Water security for cities

Water security

Summers are almost off our heads with only a few more weeks of relentless hot sun being replaced by a constant drizzle of monsoons.

A welcoming relief that soothes our sub-continent moving in a predictable albeit temperamental pattern. Our cities that by now are already buckling under the water stress and constant fight for water security have crucial and chronic issues standing within their way. Our love for concretization and surface asphalt as a way to unleash urbanization stands in the way of securing ample water.

The problem with “planned development” is that it still considers parallel wide roads with paved surfaces as necessary. Even to the extent that we get to see “organized greenery”. The concept of green architecture and landscaping is being introduced now as a failure to contain design drawbacks – intense water discharge from large flyover roads and bridges are now being given green vertical gardens as a way to alleviate city temperatures and use lost water.

Water security is under threat due to vertical lifting of as much water as we like from limited aquifers in the ground below. An aquifer is a groundwater resource that recharges via natural seepage and percolation of water from the ground above. The same ground on which now impervious concrete pavements and structures stand.

The modern sustainable way of overcoming this design flaw is to allow natural seepage of water. More green areas with grassy and tree cover along with use of natural vents within concrete to allow rainwater penetration is needed.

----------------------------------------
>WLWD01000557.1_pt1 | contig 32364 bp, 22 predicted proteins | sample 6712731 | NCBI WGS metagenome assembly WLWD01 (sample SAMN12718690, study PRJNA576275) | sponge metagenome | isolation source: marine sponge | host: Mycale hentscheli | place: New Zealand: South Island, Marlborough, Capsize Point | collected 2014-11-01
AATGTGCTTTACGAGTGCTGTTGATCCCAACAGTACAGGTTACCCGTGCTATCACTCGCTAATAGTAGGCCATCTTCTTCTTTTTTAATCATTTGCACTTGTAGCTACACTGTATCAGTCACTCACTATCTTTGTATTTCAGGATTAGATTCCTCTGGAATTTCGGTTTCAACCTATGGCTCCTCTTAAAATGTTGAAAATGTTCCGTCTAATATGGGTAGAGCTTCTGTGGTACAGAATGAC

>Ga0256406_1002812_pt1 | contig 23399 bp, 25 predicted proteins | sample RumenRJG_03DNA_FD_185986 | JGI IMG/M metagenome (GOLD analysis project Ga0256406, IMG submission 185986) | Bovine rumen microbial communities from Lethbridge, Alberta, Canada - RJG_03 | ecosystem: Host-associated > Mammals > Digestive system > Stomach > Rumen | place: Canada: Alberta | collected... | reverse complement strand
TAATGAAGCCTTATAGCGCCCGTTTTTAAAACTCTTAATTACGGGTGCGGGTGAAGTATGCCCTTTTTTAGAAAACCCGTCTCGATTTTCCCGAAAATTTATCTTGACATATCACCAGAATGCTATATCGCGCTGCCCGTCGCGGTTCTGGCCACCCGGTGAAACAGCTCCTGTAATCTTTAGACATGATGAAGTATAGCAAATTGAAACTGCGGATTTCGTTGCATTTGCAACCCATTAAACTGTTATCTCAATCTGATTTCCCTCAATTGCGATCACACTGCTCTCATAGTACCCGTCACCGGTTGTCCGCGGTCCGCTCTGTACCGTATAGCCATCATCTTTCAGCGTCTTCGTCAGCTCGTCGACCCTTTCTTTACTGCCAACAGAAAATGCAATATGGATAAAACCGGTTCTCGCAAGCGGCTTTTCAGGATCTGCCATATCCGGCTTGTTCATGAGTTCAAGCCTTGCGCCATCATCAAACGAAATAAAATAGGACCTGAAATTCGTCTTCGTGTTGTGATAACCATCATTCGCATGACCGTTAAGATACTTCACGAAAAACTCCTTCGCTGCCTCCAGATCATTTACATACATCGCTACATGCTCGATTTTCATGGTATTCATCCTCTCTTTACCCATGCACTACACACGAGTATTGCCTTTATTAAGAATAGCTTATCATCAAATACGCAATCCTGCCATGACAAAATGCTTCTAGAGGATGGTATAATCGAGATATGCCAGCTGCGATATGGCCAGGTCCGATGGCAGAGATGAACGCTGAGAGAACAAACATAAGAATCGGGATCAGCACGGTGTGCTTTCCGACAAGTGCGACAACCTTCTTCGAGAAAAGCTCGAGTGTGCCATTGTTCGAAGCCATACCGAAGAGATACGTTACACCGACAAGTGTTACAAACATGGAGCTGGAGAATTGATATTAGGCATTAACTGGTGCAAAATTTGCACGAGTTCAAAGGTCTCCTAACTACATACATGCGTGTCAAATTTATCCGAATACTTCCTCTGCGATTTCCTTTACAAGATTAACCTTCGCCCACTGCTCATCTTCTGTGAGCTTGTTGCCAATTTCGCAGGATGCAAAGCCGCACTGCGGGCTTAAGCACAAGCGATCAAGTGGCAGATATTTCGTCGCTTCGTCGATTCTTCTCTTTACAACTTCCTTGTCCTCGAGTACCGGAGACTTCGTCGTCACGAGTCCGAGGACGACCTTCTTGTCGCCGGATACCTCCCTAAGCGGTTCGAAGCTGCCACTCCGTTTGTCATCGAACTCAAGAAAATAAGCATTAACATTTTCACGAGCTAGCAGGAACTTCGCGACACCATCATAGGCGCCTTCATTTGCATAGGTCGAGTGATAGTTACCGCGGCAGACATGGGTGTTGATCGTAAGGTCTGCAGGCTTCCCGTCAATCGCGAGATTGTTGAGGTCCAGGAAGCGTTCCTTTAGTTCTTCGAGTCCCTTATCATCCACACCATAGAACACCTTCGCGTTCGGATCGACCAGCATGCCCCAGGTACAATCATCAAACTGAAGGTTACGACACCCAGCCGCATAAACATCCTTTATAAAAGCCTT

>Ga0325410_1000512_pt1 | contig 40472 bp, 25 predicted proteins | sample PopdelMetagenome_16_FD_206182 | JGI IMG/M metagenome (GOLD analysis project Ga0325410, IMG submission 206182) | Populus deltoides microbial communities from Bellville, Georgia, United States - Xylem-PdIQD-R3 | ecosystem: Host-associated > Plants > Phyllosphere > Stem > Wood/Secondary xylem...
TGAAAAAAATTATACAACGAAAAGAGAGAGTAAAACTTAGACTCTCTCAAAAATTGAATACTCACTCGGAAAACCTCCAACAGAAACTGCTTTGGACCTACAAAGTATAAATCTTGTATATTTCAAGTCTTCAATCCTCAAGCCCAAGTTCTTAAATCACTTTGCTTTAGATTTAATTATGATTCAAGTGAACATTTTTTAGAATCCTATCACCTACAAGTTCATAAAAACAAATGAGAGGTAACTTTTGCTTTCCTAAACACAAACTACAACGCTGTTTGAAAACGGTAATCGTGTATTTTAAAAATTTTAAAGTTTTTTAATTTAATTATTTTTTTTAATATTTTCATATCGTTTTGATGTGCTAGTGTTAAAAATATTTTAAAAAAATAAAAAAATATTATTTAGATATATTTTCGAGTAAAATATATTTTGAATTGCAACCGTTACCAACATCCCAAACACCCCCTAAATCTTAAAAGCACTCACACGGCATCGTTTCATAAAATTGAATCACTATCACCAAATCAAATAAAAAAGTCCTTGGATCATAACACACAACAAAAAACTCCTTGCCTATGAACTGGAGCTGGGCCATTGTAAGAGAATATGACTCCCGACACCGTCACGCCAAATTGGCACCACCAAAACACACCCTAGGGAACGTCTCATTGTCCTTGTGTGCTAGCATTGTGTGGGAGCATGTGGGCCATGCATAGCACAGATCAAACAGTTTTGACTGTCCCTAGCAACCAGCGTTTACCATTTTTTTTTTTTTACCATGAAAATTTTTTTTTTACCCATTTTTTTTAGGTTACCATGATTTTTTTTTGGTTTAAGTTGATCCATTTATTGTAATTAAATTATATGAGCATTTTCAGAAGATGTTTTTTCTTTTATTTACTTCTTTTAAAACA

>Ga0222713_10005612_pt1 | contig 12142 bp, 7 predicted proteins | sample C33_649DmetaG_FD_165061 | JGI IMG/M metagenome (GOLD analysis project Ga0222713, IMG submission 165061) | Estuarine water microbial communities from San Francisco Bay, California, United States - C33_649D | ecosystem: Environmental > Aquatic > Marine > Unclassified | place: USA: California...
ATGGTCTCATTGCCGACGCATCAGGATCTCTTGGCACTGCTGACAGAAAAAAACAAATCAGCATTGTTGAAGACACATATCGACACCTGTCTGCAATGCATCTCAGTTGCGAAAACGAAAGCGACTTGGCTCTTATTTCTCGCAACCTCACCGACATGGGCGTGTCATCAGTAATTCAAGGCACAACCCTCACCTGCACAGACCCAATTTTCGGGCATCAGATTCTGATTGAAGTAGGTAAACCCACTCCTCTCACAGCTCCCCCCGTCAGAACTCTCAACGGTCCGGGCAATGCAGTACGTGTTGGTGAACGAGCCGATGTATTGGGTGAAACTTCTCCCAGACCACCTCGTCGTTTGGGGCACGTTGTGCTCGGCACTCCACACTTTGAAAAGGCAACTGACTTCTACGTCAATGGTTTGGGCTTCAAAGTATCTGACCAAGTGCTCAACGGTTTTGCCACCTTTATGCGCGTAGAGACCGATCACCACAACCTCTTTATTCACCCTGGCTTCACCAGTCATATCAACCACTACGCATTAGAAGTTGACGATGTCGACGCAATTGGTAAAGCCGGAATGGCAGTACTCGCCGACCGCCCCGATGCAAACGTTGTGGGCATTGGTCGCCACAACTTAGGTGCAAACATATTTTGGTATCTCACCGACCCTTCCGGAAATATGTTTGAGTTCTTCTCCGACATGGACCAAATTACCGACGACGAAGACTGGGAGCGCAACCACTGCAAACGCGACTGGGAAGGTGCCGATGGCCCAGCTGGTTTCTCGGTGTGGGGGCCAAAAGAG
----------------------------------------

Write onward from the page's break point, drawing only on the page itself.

The other great way of making tall residential buildings ‘water secure’ is through rainwater harvesting. The math behind rainwater harvesting is simple, economical and must-have especially in areas that largely depend on groundwater.

In fact with centrifugal filters that get rid of large leaves to simple designs using recycled materials, rainwater harvesting has become simpler, reliable and efficient.

Except for the fact that depleting groundwater is our major concern due to our consumerist attitudes. It is only Chennai that has so far outlawed bore well drilling without prior permission from the collectorate. However, the fast drying bore wells and need for water is a trend that is increasing all over India. Pervasive water tanker culture has further made us more and more dependent on a fast vanishing resource. Perhaps rainwater harvesting in large structures’ built-up areas should be looked to be made mandatory.

Standing costs of rainwater harvesting are next to nothing even when employing certified and tested equipment. With one-time investment paying for a few decades although minor repairs in few years’ time would ensure better efficiency throughout.

It is not even a question in modern day urban scenario that we should look to conserve water. However, methods like rainwater harvesting can support the natural water penetration in the ground and look to create a parallel resource of sorts.

You would be surprised how much activism, enthusiasm and sometimes plain corporate feasibility studies can achieve. A healthy amount of gated communities across Bengaluru, Hyderabad, Chennai and in NCR have opted for a rainwater harvesting system. Rural communities in Pune, Satara and Ahmednagar districts of Maharashtra are practicing modified rainwater harvesting in their often drought stricken villages. Manipal group of institutions near Mangalore, in a rainfall surplus region that educates thousands of students each year, has installed rainwater harvesting on each of their roofs to maximize water availability.

Spread across three different demographics on the scale of wealth distribution and need – rainwater harvesting still serves them with similar efficacy.

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